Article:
American Congregational Giving Study, Gallup Poll, 1993

Data Archive > U.S. Surveys > Religious Groups > Members or Leaders > Other > Summary


No church is entirely satisfied with the level of financial support it receives from its members. For this reason, the Lilly Endowment commissioned a nation-wide study of giving in U.S. churches, which came to be known as the American Congregational Giving Study. One aspect consisted of a telephone survey of 1,002 U.S. church members. Three denominations were chosen to be studied: the Southern Baptist Convention, the Roman Catholic Church, and the Evangelical Lutheran Church of America. Respondents were asked about their attitudes toward their denomination and congregation, their personal religious beliefs, their religious contributions and their socioeconomic status.

Data File
Cases: 1,002
Variables: 40
Weight Variable: WTBAB
Data Collection
Date Collected: 1993
Funded By
The Lilly Endowment, Inc.

For information on the Lilly Endowment project collecting the data, http://www.resourcingchristianity.org/grant-project/research-on-religious-giving
Collection Procedures
Telephone survey
Sampling Procedures
The sampling universe consisted of U.S. members of 3 denominations: the Southern Baptist Convention, the Roman Catholic Church, and the Evangelical Lutheran Church of America.

The sample was to consist of 1,000 persons, 18 years or older, contacted through random telephone dialing. Only persons who said they were Catholic, Baptist, or Lutheran and who said they belonged to a church near where they lived were included. It was specified that the final sample would need at least 175 Baptist, 175 Catholic, and 175 Lutheran church members. The total final sample consisted of 1002 cases: 533 Catholics, 294 Baptists and 175 Lutherans.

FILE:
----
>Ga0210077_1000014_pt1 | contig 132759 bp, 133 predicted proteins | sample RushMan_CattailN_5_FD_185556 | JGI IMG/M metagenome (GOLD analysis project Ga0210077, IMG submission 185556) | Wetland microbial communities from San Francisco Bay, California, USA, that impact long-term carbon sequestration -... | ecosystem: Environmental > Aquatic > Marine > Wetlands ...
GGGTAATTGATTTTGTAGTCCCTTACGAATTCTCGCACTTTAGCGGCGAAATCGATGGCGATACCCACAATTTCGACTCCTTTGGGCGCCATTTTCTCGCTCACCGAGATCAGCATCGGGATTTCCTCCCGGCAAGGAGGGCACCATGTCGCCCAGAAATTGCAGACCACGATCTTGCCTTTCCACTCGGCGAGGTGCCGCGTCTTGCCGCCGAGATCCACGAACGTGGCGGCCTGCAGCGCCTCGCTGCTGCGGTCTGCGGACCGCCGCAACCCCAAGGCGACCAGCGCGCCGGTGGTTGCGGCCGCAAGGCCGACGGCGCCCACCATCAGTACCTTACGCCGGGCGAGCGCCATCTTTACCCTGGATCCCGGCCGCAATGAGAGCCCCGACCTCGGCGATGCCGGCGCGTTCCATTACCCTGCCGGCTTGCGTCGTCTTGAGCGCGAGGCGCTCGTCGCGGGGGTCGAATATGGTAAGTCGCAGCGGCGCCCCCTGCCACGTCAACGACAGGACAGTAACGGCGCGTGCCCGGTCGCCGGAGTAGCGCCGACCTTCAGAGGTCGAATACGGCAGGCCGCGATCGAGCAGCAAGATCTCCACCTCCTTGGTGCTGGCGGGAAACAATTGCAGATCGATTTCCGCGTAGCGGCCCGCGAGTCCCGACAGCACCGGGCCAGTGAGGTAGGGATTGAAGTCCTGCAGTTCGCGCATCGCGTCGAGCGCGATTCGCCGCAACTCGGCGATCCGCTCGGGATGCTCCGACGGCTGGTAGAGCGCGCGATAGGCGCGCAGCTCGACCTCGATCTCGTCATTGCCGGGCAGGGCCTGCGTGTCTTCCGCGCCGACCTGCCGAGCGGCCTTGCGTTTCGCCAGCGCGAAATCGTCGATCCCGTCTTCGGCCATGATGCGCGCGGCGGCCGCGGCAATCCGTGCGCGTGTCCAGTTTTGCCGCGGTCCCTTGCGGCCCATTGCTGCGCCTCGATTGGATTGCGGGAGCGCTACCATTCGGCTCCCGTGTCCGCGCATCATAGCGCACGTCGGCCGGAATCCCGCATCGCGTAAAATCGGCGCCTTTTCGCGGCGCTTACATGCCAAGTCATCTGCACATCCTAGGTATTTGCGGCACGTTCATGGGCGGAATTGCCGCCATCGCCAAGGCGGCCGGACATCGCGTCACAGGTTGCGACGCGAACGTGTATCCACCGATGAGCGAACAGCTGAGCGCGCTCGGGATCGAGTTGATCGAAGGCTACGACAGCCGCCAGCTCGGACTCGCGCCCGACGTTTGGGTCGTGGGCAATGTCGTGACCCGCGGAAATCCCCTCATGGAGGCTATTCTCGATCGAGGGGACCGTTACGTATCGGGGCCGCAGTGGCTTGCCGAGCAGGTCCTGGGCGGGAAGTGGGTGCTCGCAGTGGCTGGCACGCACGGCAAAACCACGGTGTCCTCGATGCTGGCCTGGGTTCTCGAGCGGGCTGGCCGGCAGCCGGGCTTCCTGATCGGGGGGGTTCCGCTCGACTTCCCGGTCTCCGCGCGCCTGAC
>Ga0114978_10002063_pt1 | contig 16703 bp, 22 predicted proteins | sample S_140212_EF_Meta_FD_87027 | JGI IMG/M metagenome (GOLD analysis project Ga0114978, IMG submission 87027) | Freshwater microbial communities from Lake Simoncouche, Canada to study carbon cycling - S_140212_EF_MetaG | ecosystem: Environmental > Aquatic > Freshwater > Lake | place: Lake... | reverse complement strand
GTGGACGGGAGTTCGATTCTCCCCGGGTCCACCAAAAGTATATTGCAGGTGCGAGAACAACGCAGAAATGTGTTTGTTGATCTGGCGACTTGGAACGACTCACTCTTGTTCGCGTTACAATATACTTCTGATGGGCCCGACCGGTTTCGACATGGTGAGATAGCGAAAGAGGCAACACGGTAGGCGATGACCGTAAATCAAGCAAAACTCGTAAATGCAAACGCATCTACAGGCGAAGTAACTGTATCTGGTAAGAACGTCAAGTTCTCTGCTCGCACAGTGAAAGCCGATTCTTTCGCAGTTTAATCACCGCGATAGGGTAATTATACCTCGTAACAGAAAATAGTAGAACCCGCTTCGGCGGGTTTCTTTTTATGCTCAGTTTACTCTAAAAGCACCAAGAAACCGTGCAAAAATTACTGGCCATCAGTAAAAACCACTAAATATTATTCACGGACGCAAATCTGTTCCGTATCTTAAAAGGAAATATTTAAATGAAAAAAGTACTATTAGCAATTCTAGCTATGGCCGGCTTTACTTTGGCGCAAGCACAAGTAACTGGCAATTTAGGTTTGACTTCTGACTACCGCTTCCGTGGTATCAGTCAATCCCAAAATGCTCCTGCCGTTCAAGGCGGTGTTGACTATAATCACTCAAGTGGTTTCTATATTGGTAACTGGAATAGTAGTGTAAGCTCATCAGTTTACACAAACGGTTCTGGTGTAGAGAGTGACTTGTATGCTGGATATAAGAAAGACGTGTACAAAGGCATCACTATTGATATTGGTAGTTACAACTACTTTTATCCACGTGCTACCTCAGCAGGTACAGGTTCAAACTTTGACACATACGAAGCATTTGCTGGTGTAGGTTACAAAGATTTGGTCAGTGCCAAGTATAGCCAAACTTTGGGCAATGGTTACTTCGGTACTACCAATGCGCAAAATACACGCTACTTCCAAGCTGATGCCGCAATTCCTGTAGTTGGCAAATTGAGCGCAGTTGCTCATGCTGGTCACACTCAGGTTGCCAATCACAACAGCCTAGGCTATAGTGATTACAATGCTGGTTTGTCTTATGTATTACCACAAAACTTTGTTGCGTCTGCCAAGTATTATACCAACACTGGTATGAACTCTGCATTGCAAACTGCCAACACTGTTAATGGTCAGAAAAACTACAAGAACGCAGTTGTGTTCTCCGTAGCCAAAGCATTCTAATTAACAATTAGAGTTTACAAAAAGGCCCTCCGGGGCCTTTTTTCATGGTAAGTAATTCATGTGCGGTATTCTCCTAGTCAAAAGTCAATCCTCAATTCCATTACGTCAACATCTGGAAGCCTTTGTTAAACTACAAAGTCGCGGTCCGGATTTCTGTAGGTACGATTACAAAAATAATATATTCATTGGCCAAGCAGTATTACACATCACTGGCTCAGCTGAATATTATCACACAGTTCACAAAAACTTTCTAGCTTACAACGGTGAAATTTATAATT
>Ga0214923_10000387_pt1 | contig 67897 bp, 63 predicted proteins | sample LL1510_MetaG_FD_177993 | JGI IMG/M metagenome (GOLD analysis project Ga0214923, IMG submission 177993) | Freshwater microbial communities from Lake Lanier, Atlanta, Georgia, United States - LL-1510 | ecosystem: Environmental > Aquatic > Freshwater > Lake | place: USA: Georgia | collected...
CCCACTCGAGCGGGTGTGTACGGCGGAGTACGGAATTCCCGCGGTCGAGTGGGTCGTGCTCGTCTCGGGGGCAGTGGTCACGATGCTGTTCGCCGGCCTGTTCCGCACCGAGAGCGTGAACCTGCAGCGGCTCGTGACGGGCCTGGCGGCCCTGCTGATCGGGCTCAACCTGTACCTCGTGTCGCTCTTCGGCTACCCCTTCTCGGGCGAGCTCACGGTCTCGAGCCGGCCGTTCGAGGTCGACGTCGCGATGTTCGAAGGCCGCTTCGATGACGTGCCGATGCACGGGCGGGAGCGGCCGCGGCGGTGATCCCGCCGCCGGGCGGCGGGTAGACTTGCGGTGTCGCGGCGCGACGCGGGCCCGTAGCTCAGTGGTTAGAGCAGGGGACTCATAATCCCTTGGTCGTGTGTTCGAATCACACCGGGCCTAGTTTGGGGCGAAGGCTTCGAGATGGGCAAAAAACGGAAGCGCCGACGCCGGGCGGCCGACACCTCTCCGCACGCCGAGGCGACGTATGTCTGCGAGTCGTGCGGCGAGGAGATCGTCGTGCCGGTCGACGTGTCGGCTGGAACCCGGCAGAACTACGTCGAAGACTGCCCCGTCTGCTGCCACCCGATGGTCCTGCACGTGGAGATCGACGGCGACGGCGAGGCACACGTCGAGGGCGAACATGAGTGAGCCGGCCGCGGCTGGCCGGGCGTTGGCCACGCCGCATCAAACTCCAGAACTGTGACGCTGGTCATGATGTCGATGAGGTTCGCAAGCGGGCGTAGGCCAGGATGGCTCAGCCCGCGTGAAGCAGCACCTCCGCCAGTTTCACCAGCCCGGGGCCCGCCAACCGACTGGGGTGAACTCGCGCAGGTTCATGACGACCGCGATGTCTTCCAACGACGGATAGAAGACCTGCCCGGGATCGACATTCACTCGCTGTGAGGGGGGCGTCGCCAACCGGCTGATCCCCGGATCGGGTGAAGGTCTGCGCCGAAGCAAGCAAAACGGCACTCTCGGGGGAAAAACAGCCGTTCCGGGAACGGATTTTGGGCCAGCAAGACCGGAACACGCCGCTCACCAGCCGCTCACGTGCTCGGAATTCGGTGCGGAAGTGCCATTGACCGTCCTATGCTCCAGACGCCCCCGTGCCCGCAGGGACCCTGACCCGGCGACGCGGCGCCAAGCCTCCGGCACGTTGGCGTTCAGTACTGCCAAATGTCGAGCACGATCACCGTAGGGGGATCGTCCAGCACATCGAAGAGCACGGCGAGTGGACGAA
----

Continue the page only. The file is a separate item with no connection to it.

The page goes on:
Response Rate
Of the telephone calls that were non-business numbers, 87.3 percent resulted in the contact of a human respondent. Of these persons, 72.0 percent either completed the interview or were deemed unqualified. The total response rate was thus 62.8 percent.

Over-Sampling and Weighting
All respondents were asked about their denomination; Baptists were interviewed, unless they said that they belonged to the American Baptist Church (formerly the Northern Baptist Convention). This was done because of widespread misunderstandings among Baptists about specific denominations. The Baptist sample had a large number of blacks (who belonged to other Baptist denominations or were unclear about specific denominations). Therefore, the Baptist blacks were down-weighted to match the percent in the Southern Baptist Convention (about 2.5%). The value of the weights used were.115 for black members and 1.244 for white members.
Principal Investigators
Dean Hoge
Charles Zech
Patrick McNamara
Michael Donahue
Related Publications
Hoge, Dean R., Charles Zech, Patrick McNamara, and Michael J. Donahue. 1996. Money Matters: Personal Giving in American Churches. Louisville: Westminster John Knox Press.